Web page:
By David Sterman
After stocks slumped badly this summer, many questioned the wisdom of big stock buyback programs. After all, companies were spending huge amounts of cash on repurchases at formerly higher prices and would have been able to buy a lot more shares if they waited until stock prices really slumped. Yet just as individual investors can't time the market, neither can corporations. And with cash balances rising higher and higher, buybacks, along with dividends, are the most logical use of a company's money right now.
The real takeaway of buybacks is the real leverage it can provide to earnings per share (EPS) growth. Take toy maker Hasbro (NYSE: HAS) as an example. Net income is likely to fall roughly $25 million to $375 million this year, as the toy maker derives fewer benefits from the Transformers movie franchise than it did in 2010. Yet earnings per share are likely to be around $2.80 this year, up around 7% from a year ago. Goldman Sachs figures that ongoing stock buybacks will actually boost the company's 2011 results by around $0.20. Were it not for the shrinking share count, Hasbro would be suffering from negative year-over-year EPS comparisons.
For many companies in the midst of big buybacks, a shrinking share count can help propel moderate net income gains into more robust EPS gains. Here are three stocks that are clearly benefiting from a rapidly shrinking share count.
1. Intel (Nasdaq: INTC)
The fact that this chip giant delivered 24% net income growth (on a non-GAAP basis) in its third quarter is surely impressive, when much of the investment community had seemingly written off the desktop and laptop computer markets in the face of the tablet computer onslaught. But the fact that earnings per share rose by 33% should be even more attention-grabbing.
Intel is doing its best to appeal to dividend-focused investors, spending $1.1 billion in the most recent quarter in support of a payout that currently yields 3.6%. Yet another $4 billion was spent re-acquiring company stock, eliminating 186 million shares from the share count. In fact, Intel is so focused on shrinking the share count that it just announced plans to borrow $5 billion to increase its current share repurchase plan by another $10 billion to bring it up to $14 billion. ($4 billion remained on the previous plan.) If completed, that would reduce the share count by an additional 11%, which means net income growth could slow to just 5%-10% in 2012, but EPS growth would still stay in the more impressive 15%-20% range. Despite a 4% jump in Wednesday trading, shares still trade for less than 10 times likely (upwardly revised) 2012 profit forecasts.
2. Ball Corp. (NYSE: BLL)
A fast-rising Chinese middle class is the reason this company is boosting sales at a double-digit clip this year. Ball is the largest supplier of soda cans in the United States, the second-largest in Europe, and the largest in China. (The company also has strong market share in food cans.) It's a healthy business: Ball is expected to generate $400 million in free cash flow this year, and $500 million in free cash flow next year, according to analysts at Merrill Lynch.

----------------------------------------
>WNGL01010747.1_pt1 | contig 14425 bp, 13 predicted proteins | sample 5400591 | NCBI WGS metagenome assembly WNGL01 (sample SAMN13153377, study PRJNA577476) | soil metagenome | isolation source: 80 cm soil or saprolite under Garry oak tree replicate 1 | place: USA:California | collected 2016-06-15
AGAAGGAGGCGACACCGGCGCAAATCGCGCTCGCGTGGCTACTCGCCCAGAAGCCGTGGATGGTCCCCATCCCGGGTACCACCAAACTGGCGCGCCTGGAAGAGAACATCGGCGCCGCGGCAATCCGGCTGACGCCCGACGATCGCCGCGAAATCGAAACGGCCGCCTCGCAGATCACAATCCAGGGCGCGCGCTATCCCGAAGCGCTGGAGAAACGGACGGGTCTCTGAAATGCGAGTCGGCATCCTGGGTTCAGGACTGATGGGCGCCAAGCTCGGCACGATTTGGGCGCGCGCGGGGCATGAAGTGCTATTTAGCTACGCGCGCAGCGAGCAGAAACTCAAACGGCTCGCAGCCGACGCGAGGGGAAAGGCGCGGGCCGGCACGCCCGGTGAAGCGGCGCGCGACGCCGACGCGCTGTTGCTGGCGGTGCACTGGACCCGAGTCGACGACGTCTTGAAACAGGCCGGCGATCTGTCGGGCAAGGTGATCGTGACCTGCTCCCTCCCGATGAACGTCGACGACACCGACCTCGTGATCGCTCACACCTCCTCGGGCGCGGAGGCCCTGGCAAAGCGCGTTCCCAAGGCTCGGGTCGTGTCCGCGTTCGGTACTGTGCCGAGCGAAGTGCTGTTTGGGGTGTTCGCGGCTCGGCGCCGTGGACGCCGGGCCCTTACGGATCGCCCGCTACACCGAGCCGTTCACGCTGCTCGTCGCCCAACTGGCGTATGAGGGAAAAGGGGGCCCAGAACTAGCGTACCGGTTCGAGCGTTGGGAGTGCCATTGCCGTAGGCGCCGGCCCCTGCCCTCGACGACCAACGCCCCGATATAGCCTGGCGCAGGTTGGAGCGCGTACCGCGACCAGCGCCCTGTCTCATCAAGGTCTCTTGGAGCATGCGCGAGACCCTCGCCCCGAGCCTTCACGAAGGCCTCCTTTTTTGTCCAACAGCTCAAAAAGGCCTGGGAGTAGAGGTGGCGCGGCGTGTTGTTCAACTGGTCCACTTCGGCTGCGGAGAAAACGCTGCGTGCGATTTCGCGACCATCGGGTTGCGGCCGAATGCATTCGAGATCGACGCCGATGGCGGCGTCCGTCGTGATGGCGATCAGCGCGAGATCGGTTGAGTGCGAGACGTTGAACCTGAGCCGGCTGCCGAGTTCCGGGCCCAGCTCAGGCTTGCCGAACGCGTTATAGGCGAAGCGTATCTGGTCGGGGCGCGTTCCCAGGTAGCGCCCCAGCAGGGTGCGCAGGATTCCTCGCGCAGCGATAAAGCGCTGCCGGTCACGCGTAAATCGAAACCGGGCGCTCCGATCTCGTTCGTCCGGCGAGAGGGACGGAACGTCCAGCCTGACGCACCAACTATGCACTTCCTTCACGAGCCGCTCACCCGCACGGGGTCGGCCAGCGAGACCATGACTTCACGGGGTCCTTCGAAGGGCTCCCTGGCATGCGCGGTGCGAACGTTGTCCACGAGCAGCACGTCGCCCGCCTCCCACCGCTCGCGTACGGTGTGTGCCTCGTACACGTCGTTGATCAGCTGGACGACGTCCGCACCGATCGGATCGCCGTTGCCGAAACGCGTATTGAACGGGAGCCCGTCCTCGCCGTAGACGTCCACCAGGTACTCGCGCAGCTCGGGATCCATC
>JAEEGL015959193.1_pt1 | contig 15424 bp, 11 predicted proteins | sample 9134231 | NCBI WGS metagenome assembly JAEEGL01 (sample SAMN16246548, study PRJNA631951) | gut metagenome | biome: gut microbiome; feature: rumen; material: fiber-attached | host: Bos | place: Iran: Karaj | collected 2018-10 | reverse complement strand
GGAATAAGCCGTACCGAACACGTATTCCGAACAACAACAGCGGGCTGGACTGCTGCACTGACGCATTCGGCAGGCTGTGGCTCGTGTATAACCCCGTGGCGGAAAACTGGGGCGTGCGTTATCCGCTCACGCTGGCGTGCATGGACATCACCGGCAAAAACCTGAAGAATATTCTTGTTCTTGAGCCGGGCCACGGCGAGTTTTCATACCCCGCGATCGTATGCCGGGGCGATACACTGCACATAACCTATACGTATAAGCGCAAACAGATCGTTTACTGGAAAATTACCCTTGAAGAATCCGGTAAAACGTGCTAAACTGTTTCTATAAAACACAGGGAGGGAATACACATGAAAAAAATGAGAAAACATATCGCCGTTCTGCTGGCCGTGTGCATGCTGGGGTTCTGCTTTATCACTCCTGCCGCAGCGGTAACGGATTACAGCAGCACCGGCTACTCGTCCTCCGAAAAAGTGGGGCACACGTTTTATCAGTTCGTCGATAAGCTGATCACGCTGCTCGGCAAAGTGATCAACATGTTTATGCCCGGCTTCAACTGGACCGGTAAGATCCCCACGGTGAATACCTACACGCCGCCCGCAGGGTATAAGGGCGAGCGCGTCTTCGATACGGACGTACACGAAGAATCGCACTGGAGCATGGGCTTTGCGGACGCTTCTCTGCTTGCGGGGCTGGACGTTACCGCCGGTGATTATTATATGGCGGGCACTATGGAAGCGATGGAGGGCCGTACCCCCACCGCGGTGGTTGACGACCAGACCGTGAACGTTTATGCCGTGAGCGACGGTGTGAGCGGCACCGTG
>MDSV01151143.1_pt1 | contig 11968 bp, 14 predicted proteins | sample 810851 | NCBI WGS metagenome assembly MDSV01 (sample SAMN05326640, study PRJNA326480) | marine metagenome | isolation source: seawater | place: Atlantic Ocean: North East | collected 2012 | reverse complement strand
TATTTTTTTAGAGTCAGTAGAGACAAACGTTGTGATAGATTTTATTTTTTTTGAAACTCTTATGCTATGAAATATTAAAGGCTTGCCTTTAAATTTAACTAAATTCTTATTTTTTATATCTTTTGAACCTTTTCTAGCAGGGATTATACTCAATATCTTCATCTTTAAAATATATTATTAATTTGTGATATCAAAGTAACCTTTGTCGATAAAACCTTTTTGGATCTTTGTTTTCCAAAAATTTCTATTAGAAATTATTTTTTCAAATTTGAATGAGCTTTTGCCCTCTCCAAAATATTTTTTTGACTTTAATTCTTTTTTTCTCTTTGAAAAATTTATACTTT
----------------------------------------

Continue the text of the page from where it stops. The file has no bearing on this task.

You would think aluminum cans is a fairly boring and quite mature business. Yet at a recent analyst meeting, Ball's management ran through a series of new types of cans and bottles (such as its Alumi-Tek re-sealable bottles) that are driving growth. But management's top-line growth plans aren't really the story here. Instead, it's what all that free cash flow is doing to the share count. The number of shares outstanding has fallen for seven straight years to around 183.5 million by the end of 2010, but that figure may fall to 150 million by 2013, according to Merrill Lynch. The EPS impact: Merrill assumes after-tax income will rise almost 20% from $430 million in 2010 to $511 million by 2013. But a radical cut in the share count should boost EPS 42% during that time frame, from $2.29 to $3.25.
3. Assurant (NYSE: AIZ)
This specialty insurer has managed to shrink its share count every year since going public back in 2004. And while shares remain at a tangible discount to book value, management intends to keep buying back stock. The insurer bought back $533 million worth of stock in 2010, and analysts at Sterne Agee think Assurant will spend $500 million on buybacks in 2011, another $600 million in 2012 and $500 million more in 2013. This would reduce the year-end share count from 2011 to 2013 by 26%.
So even though the analysts foresee operating income rising 14% during that time frame (from $426 million to $489 million), they think EPS will rise from $4.41 in 2011 to $6.50 in 2013, a 47% jump. By the end of 2013, tangible book value per share should approach $55. That's far above the current $38 share price.
Risks to Consider: The biggest risk for these companies is a newly-weakened economy bringing down stock prices across the board, which would make these big buybacks look like an ill-timed, injudicious use of a company's capital base.
These companies are boosting per share profits at a fast clip, even as the economy remains in a funk. Shrinking share counts also set the stage for sharply higher profits when the next upswing in the economic cycle arrives. Any of these three stocks merit further research on your part, but from where I sit, they look pretty enticing.
Disclosure: Neither D. Sterman nor StreetAuthority, LLC hold positions in any securities mentioned in this article.